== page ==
- The Sri Ranganathaswamy Temple which is also known as Thiruvaranga Tirupati in the south is the abode of Lord Ranganatha, the reclining form of Lord Vishnu
- The historical accounts from the 14th to 17th centuries tell one particular tale about the sacrifice and unwavering devotion of the Sri Vaishnavas
- About 800 years ago, when the temple was under attack, Swami Pillai Lokacharya led a team to protect the deity and carry the Lord to a safe destination
The Sri Ranganathaswamy Temple which is also known as Thiruvaranga Tirupati in the south of India, is the abode of Lord Ranganatha, the reclining form of Lord Vishnu. The Tamil month which occurs during March and April (Panguni) is considered sacred, as it is the time when Lord Ranganatha and Goddess Sri Ranganayaki Thayar appears. “Adi Brahmotsavam”, the major festival which lasts for 10 days of this month and culminates on the day of Panguni Uthiram.
The temple town which is situated on the ethereal island of Srirangam in Trichy, Tamil Nadu has many tales to tell. The historical accounts from the 14th to 17th centuries tell one particular tale about the sacrifice and unwavering devotion of the Sri Vaishnavas.
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About 800 years ago, at the banks of the river Kollidam, a huge gathering of devotees lined up to seek the blessings of their lord, Lord Ranganatha. The stage was set; the atmosphere was brimming with devotion; Vedic chants and prayers echoed all the way into everyone’s hearts. Among the most revered Acharyas, priests and devotees was Jagath Acharyar Swami Pillai Lokacharya.
As the worship and proceedings were being carried out, a man came to the old Acharyar. He informed him that a large battalion of men with weapons was marching towards their land. The great Acharyar, after hearing this walked majestically towards the deity and prostrated before the lord. He asked the man to continue watching the movement of the invaders and assured him that the lord would take care of them.
Swamy Pillai Lokacharyar, Swamy Desikar, Swamy Sudarshana Suri and other Acharyas had a meeting and formulated a plan to safeguard the Lord and his people from the invaders led by Ulugh Khan, the army commander sent by Tuglak. They decided to secretly carry the Lordships to the temple without the regular Abhisheka. Their aim was to not confront the enemy but to ensure that their moola virat was not desecrated. Three groups were formed. The one headed by Swamy Pillai Lokachariya was to carry Lord Ranganatha and his concerts securely and proceed southward. Swamy Sudarshana Suri and team was to erect a stone wall in front of the main sanctorum to misguide the invaders and the third team was to provide cover for the first team.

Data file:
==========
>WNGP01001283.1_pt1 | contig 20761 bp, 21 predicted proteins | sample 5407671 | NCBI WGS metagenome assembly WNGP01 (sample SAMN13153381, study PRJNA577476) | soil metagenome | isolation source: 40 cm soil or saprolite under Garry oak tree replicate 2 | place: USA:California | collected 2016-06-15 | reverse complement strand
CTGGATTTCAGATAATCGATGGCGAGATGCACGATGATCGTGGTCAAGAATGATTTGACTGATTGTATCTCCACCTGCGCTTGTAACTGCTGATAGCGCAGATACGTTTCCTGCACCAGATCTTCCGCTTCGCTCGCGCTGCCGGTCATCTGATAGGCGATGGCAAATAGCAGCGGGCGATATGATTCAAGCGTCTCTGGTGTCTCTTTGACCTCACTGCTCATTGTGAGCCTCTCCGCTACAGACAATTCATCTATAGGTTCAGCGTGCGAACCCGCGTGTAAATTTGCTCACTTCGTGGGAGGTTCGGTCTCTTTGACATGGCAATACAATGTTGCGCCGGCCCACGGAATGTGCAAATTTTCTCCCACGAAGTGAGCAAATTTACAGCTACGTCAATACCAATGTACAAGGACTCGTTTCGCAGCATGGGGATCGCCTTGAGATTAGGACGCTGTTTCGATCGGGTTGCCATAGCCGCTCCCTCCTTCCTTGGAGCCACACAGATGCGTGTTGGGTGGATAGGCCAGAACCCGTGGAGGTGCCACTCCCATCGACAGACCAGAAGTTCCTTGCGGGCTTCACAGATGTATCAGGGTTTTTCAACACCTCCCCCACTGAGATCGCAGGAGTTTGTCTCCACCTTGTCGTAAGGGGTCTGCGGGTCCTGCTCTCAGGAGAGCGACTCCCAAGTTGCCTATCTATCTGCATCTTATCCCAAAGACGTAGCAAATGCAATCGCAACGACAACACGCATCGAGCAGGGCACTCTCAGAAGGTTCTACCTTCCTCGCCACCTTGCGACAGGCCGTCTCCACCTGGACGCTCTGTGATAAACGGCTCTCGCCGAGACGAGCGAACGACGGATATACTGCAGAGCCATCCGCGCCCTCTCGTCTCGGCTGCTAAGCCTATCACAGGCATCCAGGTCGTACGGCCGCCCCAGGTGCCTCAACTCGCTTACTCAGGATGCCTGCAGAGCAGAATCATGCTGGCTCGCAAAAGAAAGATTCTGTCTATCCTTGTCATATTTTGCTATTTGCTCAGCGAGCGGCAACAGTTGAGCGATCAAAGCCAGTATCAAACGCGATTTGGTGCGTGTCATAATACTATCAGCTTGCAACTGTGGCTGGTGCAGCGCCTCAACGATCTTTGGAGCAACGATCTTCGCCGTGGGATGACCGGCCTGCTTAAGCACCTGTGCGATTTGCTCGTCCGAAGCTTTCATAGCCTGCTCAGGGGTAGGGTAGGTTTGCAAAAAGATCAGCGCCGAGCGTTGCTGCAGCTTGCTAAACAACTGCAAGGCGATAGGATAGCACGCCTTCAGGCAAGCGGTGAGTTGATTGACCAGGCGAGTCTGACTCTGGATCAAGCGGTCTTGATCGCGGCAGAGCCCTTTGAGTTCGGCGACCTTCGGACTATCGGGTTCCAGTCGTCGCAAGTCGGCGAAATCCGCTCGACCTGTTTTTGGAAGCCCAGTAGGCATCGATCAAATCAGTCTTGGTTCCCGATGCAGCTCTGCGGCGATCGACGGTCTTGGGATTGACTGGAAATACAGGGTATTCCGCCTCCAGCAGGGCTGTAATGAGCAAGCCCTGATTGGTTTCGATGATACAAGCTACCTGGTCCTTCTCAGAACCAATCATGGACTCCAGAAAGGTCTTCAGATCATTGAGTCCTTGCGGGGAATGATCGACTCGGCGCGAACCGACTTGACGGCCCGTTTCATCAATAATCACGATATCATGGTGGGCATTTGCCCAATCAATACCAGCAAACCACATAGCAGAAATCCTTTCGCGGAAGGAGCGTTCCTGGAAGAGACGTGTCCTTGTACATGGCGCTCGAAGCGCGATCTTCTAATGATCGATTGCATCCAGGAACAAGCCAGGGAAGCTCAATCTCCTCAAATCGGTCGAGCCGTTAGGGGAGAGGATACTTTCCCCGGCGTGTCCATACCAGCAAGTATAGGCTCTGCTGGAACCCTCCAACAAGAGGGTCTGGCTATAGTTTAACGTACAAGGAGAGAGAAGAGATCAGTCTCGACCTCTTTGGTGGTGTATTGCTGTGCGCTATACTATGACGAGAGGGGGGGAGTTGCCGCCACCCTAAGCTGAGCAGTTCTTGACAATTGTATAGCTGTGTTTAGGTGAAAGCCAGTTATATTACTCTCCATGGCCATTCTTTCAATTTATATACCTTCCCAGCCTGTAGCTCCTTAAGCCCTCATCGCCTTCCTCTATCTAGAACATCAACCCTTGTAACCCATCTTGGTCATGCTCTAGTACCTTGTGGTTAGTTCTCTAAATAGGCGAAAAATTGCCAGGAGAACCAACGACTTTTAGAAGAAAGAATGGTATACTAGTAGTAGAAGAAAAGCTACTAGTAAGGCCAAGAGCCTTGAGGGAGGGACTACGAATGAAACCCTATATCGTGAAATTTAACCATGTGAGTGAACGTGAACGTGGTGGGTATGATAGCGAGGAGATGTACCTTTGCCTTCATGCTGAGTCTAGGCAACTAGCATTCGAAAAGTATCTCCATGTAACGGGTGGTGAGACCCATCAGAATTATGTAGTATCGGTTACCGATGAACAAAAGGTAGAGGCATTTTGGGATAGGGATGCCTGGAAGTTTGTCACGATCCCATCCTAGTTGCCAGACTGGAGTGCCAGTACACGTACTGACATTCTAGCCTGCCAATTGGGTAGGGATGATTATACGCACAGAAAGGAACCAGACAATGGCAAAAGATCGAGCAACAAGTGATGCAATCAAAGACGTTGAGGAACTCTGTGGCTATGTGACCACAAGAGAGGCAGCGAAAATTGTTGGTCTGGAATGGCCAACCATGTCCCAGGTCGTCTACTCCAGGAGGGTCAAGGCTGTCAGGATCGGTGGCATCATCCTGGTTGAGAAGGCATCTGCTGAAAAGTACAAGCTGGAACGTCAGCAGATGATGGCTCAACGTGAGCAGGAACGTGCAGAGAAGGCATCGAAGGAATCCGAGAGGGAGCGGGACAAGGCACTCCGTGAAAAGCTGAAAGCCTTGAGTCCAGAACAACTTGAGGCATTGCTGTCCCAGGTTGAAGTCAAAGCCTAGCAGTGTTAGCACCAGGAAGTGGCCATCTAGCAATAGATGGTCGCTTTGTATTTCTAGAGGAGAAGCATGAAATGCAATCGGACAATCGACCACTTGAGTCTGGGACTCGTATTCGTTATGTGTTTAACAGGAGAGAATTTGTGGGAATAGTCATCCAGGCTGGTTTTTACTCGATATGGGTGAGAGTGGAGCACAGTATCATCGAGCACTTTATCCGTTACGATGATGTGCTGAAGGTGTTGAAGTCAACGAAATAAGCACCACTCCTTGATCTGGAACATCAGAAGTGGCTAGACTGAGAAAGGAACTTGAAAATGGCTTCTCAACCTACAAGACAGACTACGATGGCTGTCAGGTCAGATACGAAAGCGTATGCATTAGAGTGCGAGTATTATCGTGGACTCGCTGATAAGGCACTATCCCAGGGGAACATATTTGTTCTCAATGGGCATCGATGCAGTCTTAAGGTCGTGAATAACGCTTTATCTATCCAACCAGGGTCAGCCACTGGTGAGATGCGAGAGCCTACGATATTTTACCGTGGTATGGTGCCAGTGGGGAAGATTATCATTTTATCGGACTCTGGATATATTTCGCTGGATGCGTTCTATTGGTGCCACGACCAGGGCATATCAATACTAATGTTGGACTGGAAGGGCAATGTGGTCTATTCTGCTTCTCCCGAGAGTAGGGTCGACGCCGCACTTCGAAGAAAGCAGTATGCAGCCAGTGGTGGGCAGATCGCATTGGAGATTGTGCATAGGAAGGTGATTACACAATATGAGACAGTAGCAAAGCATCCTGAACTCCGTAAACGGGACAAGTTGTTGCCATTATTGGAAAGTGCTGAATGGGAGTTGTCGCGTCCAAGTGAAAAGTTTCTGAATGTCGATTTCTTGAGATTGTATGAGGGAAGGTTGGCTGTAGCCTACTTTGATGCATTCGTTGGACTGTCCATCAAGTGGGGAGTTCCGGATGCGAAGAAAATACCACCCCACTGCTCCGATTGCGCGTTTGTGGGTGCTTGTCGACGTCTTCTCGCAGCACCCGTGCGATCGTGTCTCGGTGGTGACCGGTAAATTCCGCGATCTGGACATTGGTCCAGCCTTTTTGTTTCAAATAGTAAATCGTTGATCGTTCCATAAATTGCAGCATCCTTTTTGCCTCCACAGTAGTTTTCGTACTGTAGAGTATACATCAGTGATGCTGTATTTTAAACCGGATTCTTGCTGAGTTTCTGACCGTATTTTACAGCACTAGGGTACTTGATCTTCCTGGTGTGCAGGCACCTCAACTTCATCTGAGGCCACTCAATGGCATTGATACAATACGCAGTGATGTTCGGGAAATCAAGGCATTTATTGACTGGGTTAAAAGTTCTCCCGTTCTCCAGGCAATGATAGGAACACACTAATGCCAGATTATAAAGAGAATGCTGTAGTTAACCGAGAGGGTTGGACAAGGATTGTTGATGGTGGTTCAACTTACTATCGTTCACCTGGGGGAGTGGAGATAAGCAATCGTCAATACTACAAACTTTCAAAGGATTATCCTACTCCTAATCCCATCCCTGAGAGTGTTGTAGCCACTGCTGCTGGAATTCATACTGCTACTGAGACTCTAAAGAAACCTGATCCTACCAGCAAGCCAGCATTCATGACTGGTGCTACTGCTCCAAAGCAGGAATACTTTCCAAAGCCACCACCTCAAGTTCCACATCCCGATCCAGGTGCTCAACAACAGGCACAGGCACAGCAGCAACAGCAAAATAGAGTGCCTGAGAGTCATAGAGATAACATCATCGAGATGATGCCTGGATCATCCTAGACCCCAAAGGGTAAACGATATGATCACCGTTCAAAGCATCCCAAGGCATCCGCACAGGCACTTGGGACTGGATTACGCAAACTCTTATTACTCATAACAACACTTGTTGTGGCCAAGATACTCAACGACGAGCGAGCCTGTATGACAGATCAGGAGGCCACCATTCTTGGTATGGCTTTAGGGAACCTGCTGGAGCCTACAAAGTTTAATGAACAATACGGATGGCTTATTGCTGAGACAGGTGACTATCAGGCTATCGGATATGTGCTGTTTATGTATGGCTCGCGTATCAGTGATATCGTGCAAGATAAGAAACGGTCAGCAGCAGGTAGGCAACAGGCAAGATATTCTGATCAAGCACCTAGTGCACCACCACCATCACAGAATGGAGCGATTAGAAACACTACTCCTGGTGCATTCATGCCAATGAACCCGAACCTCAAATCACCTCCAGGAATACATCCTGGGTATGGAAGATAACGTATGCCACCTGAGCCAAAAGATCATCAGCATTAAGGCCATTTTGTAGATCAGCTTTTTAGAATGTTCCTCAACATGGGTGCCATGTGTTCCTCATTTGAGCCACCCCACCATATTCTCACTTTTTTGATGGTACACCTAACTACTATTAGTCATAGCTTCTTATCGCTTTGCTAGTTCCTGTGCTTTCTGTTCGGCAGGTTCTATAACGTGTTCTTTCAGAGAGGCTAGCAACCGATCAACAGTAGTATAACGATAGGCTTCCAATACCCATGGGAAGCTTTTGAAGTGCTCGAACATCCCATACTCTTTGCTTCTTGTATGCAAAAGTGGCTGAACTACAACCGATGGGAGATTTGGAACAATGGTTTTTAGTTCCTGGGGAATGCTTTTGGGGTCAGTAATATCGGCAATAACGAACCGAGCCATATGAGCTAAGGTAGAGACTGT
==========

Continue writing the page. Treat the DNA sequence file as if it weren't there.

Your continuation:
To also protect their rich culture and holy knowledge from being oblivious to the next generation, they decided to pass on their manuscripts and texts to Swami Desika who was the youngest among the Acharyas. He was to go with the third party and save himself to protect and preserve Vaishnavism and the teachings of Jagatha Acharya Shri Ramanuja. Also, a work called Shrutaprakashika, which was made out of generations of learning’s from Acharyas and an elaborate commentary on Jagatha Acharyar Swamy Ramanuja’s Sri Bhasyam was also entrusted to him.
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The plight of Srirangam after the invaders marched inside was devastating. The invaders left the place after shedding the blood of 12,000 Sri Vaishnavas. By then, the old Acharyar dutifully carried the Lord’s deity for days until he reached a village called Jyothishkudi.
Surrounded by the Annamalai mountains and covered with dense forests, the place seemed right to rest. The Acharyar realised that it was time for him to leave the mortal world. Such was his greatness that before he departed, the Acharyar touched all of the ants beside him, for the reason that they also could reach Vaikuntam along with him . (It is believed that any living being touched by the hands of a Sri Vaishnava is assured salvation.)
The disciples performed his last rites and continued their journey along with Lord Ranganatha towards the south. It took 48 years for the deity to be restored in the temple. By the time, Kambanna of Vijayanagara Kingdom restored the Lord to the Srirangam temple, the idol had criss-crossed the south, passing through Madurai, Ettayapuram, Thiruvananthapuram, Kozhikode, Melkote, Mysore, Satyamangalam forests and Tirumala, in a place now known as Ranga Mantapam.
Iyppasi sravana is celebrated during the month of October and November as a mark of respect for Acharyar Pillailokacharya’s sacrifice.
– by Ajay Krishna of NewsGram. Twitter: @ajkrish14